political commentary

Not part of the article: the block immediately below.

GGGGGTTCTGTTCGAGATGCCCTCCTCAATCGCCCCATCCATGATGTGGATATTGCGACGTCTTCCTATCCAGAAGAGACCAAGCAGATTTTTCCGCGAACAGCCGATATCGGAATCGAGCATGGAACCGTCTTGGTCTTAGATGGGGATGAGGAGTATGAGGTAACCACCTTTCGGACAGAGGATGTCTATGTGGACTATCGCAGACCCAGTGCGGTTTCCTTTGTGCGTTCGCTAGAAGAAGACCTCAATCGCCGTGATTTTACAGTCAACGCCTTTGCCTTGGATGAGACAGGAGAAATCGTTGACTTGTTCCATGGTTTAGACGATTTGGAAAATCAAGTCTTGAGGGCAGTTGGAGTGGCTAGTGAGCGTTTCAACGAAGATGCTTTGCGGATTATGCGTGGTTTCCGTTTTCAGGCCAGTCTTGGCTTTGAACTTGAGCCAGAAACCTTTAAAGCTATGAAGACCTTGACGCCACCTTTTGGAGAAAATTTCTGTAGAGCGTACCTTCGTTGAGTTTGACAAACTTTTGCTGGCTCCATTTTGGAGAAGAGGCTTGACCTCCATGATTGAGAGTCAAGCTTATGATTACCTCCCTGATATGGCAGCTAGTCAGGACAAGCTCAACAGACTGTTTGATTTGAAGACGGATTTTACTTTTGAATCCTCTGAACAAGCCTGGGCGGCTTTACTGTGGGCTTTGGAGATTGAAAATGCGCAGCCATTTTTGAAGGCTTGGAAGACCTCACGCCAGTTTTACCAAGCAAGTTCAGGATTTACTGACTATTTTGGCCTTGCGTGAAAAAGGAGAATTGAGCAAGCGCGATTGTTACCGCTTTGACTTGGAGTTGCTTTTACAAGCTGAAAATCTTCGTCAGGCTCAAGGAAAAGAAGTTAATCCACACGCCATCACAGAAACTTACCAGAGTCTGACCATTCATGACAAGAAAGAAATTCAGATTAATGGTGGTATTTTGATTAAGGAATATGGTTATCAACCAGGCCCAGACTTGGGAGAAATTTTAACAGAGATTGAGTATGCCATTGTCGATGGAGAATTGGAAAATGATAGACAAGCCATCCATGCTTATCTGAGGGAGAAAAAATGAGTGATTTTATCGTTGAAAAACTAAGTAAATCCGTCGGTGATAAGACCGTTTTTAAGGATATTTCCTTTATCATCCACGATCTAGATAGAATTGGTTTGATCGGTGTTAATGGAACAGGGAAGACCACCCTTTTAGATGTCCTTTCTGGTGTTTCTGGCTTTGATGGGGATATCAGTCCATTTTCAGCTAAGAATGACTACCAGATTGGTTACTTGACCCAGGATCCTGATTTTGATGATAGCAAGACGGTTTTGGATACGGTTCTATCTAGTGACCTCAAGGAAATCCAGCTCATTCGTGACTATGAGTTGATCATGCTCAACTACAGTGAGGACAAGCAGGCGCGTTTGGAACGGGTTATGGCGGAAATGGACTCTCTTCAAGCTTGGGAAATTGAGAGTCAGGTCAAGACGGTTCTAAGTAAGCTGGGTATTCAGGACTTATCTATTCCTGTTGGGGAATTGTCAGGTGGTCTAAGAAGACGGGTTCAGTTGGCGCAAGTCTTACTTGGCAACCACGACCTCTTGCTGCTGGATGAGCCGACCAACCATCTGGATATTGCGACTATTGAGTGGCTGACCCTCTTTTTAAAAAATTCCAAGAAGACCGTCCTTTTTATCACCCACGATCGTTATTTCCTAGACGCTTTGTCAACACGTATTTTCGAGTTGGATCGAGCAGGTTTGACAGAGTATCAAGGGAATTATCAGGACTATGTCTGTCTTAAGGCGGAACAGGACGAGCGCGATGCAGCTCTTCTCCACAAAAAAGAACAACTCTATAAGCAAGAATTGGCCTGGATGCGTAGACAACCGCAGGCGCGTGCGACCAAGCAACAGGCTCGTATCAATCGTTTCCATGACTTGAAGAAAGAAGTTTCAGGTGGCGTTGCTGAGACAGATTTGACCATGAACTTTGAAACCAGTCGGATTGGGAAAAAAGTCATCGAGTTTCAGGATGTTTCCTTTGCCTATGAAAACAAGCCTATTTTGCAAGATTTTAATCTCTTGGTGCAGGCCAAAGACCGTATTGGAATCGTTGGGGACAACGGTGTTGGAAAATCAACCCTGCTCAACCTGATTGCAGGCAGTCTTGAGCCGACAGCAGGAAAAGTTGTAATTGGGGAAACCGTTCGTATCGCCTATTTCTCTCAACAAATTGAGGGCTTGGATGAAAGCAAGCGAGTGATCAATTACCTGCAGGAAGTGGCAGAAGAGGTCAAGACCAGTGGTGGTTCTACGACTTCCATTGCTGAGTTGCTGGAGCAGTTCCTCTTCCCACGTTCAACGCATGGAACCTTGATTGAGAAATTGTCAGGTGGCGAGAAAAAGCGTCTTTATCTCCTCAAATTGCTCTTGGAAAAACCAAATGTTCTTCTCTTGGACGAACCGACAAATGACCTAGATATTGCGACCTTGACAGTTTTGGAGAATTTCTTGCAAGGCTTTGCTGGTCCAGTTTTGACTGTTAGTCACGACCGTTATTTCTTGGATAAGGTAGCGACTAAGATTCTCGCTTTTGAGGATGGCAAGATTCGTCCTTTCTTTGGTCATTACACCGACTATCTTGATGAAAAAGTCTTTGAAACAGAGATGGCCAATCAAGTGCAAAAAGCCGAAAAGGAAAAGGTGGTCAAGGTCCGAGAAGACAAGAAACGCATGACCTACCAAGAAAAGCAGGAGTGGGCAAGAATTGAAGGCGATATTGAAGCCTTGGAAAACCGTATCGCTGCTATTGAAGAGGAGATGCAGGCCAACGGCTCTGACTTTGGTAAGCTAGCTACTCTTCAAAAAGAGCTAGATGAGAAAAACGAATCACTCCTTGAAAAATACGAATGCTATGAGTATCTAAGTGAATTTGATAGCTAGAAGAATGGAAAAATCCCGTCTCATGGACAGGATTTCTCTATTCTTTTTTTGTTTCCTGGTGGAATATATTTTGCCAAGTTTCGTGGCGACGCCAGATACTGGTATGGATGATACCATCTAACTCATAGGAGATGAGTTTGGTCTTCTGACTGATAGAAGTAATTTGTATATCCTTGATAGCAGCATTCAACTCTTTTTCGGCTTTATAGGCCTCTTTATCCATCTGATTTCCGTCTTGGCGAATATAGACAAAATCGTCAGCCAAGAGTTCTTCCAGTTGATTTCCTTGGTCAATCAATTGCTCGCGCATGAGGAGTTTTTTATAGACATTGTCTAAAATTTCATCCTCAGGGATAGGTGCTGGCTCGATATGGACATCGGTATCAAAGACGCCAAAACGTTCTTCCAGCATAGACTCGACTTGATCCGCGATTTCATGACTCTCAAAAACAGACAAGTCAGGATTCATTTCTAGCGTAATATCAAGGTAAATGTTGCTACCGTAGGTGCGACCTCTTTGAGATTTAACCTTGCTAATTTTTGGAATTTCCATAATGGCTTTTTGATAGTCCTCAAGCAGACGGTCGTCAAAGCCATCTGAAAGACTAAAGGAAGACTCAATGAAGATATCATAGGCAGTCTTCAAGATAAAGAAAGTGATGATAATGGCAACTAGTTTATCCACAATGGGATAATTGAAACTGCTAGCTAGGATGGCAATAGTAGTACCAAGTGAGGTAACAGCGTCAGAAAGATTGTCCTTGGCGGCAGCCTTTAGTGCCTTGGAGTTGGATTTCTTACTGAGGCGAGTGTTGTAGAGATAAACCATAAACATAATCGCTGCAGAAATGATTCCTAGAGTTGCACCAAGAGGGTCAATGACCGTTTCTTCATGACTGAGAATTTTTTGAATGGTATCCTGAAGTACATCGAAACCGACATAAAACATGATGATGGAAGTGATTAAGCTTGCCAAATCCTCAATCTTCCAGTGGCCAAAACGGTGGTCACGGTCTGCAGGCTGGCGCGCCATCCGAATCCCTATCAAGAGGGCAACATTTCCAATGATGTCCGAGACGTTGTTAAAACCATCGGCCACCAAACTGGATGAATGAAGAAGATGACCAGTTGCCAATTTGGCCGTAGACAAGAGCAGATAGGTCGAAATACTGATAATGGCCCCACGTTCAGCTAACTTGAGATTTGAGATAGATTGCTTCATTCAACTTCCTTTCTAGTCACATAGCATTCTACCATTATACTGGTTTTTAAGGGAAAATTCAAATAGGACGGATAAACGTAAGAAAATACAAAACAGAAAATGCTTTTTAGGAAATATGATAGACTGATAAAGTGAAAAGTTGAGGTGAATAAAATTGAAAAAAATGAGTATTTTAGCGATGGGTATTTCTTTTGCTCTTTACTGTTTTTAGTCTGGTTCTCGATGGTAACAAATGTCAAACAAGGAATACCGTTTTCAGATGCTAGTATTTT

12. The king, who, as I before observed, was a prince of excellent understanding, would frequently order that I should be brought in my box, and set upon the table in his closet: he would then command me to bring one of my chairs out of the box, and sit down within three yards distance upon the top of the cabinet, which brought me almost to a level with his face.  In this manner I had several conversations with him.  I one day took the freedom to tell his majesty, “that the contempt he discovered towards Europe, and the rest of the world, did not seem answerable to those excellent qualities of mind that he was master of; that reason did not extend itself with the bulk of the body; on the contrary, we observed in our country, that the tallest persons were usually the least provided with it; that among other animals, bees and ants had the reputation of more industry, art, and sagacity, than many of the larger kinds; and that, as inconsiderable as he took me to be, I hoped I might live to do his majesty some signal service.”  The king heard me with attention, and began to conceive a much better opinion of me than he had ever before.  He desired “I would give him as exact an account of the government of England as I possibly could; because, as fond as princes commonly are of their own customs (for so he conjectured of other monarchs, by my former discourses), he should be glad to hear of any thing that might deserve imitation.” Imagine with thyself, courteous reader, how often I then wished for the tongue of Demosthenes or Cicero, that might have enabled me to celebrate the praise of my own dear native country in a style equal to its merits and felicity. I began my discourse by informing his majesty, that our dominions consisted of two islands, which composed three mighty kingdoms, under one sovereign, beside our plantations in America.  I dwelt long upon the fertility of our soil, and the temperature of our climate.  I then spoke at large upon the constitution of an English parliament; partly made up of an illustrious body called the House of Peers; persons of the noblest blood, and of the most ancient and ample patrimonies.  I described that extraordinary care always taken of their education in arts and arms, to qualify them for being counsellors both to the king and kingdom; to have a share in the legislature; to be members of the highest court of judicature, whence there can be no appeal; and to be champions always ready for the defence of their prince and country, by their valour, conduct, and fidelity.  That these were the ornament and bulwark of the kingdom, worthy followers of their most renowned ancestors, whose honour had been the reward of their virtue, from which their posterity were never once known to degenerate.  To these were joined several holy persons, as part of that assembly, under the title of bishops, whose peculiar business is to take care of religion, and of those who instruct the people therein.  These were searched and sought out through the whole nation, by the prince and his wisest counsellors, among such of the priesthood as were most deservedly distinguished by the sanctity of their lives, and the depth of their erudition; who were indeed the spiritual fathers of the clergy and the people. That the other part of the parliament consisted of an assembly called the House of Commons, who were all principal gentlemen, freely picked and culled out by the people themselves, for their great abilities and love of their country, to represent the wisdom of the whole nation.  And that these two bodies made up the most august assembly in Europe; to whom, in conjunction with the prince, the whole legislature is committed. I then descended to the courts of justice; over which the judges, those venerable sages and interpreters of the law, presided, for determining the disputed rights and properties of men, as well as for the punishment of vice and protection of innocence.  I mentioned the prudent management of our treasury; the valour and achievements of our forces, by sea and land.  I computed the number of our people, by reckoning how many millions there might be of each religious sect, or political party among us.  I did not omit even our sports and pastimes, or any other particular which I thought might redound to the honour of my country.  And I finished all with a brief historical account of affairs and events in England for about a hundred years past. This conversation was not ended under five audiences, each of several hours; and the king heard the whole with great attention, frequently taking notes of what I spoke, as well as memorandums of what questions he intended to ask me. When I had put an end to these long discources, his majesty, in a sixth audience, consulting his notes, proposed many doubts, queries, and objections, upon every article.  He asked, “What methods were used to cultivate the minds and bodies of our young nobility, and in what kind of business they commonly spent the first and teachable parts of their lives?  What course was taken to supply that assembly, when any noble family became extinct?  What qualifications were necessary in those who are to be created new lords: whether the humour of the prince, a sum of money to a court lady, or a design of strengthening a party opposite to the public interest, ever happened to be the motive in those advancements?  What share of knowledge these lords had in the laws of their country, and how they came by it, so as to enable them to decide the properties of their fellow-subjects in the last resort?  Whether they were always so free from avarice, partialities, or want, that a bribe, or some other sinister view, could have no place among them?  Whether those holy lords I spoke of were always promoted to that rank upon account of their knowledge in religious matters, and the sanctity of their lives; had never been compliers with the times, while they were common priests; or slavish prostitute chaplains to some nobleman, whose opinions they continued servilely to follow, after they were admitted into that assembly?” He then desired to know, “What arts were practised in electing those whom I called commoners: whether a stranger, with a strong purse, might not influence the vulgar voters to choose him before their own landlord, or the most considerable gentleman in the neighbourhood?  How it came to pass, that people were so violently bent upon getting into this assembly, which I allowed to be a great trouble and expense, often to the ruin of their families, without any salary or pension? because this appeared such an exalted strain of virtue and public spirit, that his majesty seemed to doubt it might possibly not be always sincere.”  And he desired to know, “Whether such zealous gentlemen could have any views of refunding themselves for the charges and trouble they were at by sacrificing the public good to the designs of a weak and vicious prince, in conjunction with a corrupted ministry?”  He multiplied his questions, and sifted me thoroughly upon every part of this head, proposing numberless inquiries and objections, which I think it not prudent or convenient to repeat. Upon what I said in relation to our courts of justice, his majesty desired to be satisfied in several points: and this I was the better able to do, having been formerly almost ruined by a long suit in chancery, which was decreed for me with costs.  He asked, “What time was usually spent in determining between right and wrong, and what degree of expense?  Whether advocates and orators had liberty to plead in causes manifestly known to be unjust, vexatious, or oppressive?  Whether party, in religion or politics, were observed to be of any weight in the scale of justice?  Whether those pleading orators were persons educated in the general knowledge of equity, or only in provincial, national, and other local customs?  Whether they or their judges had any part in penning those laws, which they assumed the liberty of interpreting, and glossing upon at their pleasure?  Whether they had ever, at different times, pleaded for and against the same cause, and cited precedents to prove contrary opinions?  Whether they were a rich or a poor corporation?  Whether they received any pecuniary reward for pleading, or delivering their opinions?  And particularly, whether they were ever admitted as members in the lower senate?” He fell next upon the management of our treasury; and said, “he thought my memory had failed me, because I computed our taxes at about five or six millions a-year, and when I came to mention the issues, he found they sometimes amounted to more than double; for the notes he had taken were very particular in this point, because he hoped, as he told me, that the knowledge of our conduct might be useful to him, and he could not be deceived in his calculations.  But, if what I told him were true, he was still at a loss how a kingdom could run out of its estate, like a private person.”  He asked me, “who were our creditors; and where we found money to pay them?”  He wondered to hear me talk of such chargeable and expensive wars; “that certainly we must be a quarrelsome people, or live among very bad neighbours, and that our generals must needs be richer than our kings.”  He asked, what business we had out of our own islands, unless upon the score of trade, or treaty, or to defend the coasts with our fleet?”  Above all, he was amazed to hear me talk of a mercenary standing army, in the midst of peace, and among a free people.  He said, “if we were governed by our own consent, in the persons of our representatives, he could not imagine of whom we were afraid, or against whom we were to fight; and would hear my opinion, whether a private man’s house might not be better defended by himself, his children, and family, than by half-a-dozen rascals, picked up at a venture in the streets for small wages, who might get a hundred times more by cutting their throats?” He laughed at my “odd kind of arithmetic,” as he was pleased to call it, “in reckoning the numbers of our people, by a computation drawn from the several sects among us, in religion and politics.”  He said, “he knew no reason why those, who entertain opinions prejudicial to the public, should be obliged to change, or should not be obliged to conceal them.  And as it was tyranny in any government to require the first, so it was weakness not to enforce the second: for a man may be allowed to keep poisons in his closet, but not to vend them about for cordials.” He observed, “that among the diversions of our nobility and gentry, I had mentioned gaming: he desired to know at what age this entertainment was usually taken up, and when it was laid down; how much of their time it employed; whether it ever went so high as to affect their fortunes; whether mean, vicious people, by their dexterity in that art, might not arrive at great riches, and sometimes keep our very nobles in dependence, as well as habituate them to vile companions, wholly take them from the improvement of their minds, and force them, by the losses they received, to learn and practise that infamous dexterity upon others?” He was perfectly astonished with the historical account gave him of our affairs during the last century; protesting “it was only a heap of conspiracies, rebellions, murders, massacres, revolutions, banishments, the very worst effects that avarice, faction, hypocrisy, perfidiousness, cruelty, rage, madness, hatred, envy, lust, malice, and ambition, could produce.” His majesty, in another audience, was at the pains to recapitulate the sum of all I had spoken; compared the questions he made with the answers I had given; then taking me into his hands, and stroking me gently, delivered himself in these words, which I shall never forget, nor the manner he spoke them in: “My little friend Grildrig, you have made a most admirable panegyric upon your country; you have clearly proved, that ignorance, idleness, and vice, are the proper ingredients for qualifying a legislator; that laws are best explained, interpreted, and applied, by those whose interest and abilities lie in perverting, confounding, and eluding them.  I observe among you some lines of an institution, which, in its original, might have been tolerable, but these half erased, and the rest wholly blurred and blotted by corruptions.  It does not appear, from all you have said, how any one perfection is required toward the procurement of any one station among you; much less, that men are ennobled on account of their virtue; that priests are advanced for their piety or learning; soldiers, for their conduct or valour; judges, for their integrity; senators, for the love of their country; or counsellors for their wisdom.  As for yourself,” continued the king, “who have spent the greatest part of your life in travelling, I am well disposed to hope you may hitherto have escaped many vices of your country.  But by what I have gathered from your own relation, and the answers I have with much pains wrung and extorted from you, I cannot but conclude the bulk of your natives to be the most pernicious race of little odious vermin that nature ever suffered to crawl upon the surface of the earth.”